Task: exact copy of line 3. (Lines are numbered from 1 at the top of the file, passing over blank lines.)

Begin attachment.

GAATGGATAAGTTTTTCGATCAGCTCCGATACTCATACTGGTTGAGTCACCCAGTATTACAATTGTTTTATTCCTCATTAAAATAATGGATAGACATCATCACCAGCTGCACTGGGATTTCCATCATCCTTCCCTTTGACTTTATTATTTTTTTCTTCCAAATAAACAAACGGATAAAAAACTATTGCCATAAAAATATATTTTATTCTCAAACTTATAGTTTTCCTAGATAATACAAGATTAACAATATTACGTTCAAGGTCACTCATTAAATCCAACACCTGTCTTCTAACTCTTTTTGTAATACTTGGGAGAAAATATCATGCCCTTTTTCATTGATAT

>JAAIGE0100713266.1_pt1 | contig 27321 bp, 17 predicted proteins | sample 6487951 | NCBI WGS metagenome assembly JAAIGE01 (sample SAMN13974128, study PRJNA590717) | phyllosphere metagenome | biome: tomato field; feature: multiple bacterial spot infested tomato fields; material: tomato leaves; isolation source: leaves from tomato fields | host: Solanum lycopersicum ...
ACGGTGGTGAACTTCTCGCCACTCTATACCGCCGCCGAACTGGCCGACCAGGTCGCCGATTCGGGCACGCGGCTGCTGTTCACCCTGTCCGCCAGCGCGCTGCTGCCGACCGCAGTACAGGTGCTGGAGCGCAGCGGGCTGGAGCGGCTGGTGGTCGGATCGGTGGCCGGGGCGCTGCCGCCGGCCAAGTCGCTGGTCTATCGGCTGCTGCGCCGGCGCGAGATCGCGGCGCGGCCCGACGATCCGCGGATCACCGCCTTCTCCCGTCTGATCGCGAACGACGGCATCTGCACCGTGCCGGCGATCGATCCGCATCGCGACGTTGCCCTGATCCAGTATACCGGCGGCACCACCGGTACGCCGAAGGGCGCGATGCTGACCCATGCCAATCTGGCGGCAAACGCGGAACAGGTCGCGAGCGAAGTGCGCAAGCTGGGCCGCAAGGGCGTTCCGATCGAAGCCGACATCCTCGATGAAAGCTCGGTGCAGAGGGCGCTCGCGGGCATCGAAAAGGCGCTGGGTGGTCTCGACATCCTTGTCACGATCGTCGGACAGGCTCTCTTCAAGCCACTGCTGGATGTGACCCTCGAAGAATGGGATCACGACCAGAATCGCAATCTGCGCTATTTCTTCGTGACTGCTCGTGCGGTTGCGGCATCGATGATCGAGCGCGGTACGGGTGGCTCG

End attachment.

ACGGTGGTGAACTTCTCGCCACTCTATACCGCCGCCGAACTGGCCGACCAGGTCGCCGATTCGGGCACGCGGCTGCTGTTCACCCTGTCCGCCAGCGCGCTGCTGCCGACCGCAGTACAGGTGCTGGAGCGCAGCGGGCTGGAGCGGCTGGTGGTCGGATCGGTGGCCGGGGCGCTGCCGCCGGCCAAGTCGCTGGTCTATCGGCTGCTGCGCCGGCGCGAGATCGCGGCGCGGCCCGACGATCCGCGGATCACCGCCTTCTCCCGTCTGATCGCGAACGACGGCATCTGCACCGTGCCGGCGATCGATCCGCATCGCGACGTTGCCCTGATCCAGTATACCGGCGGCACCACCGGTACGCCGAAGGGCGCGATGCTGACCCATGCCAATCTGGCGGCAAACGCGGAACAGGTCGCGAGCGAAGTGCGCAAGCTGGGCCGCAAGGGCGTTCCGATCGAAGCCGACATCCTCGATGAAAGCTCGGTGCAGAGGGCGCTCGCGGGCATCGAAAAGGCGCTGGGTGGTCTCGACATCCTTGTCACGATCGTCGGACAGGCTCTCTTCAAGCCACTGCTGGATGTGACCCTCGAAGAATGGGATCACGACCAGAATCGCAATCTGCGCTATTTCTTCGTGACTGCTCGTGCGGTTGCGGCATCGATGATCGAGCGCGGTACGGGTGGCTCG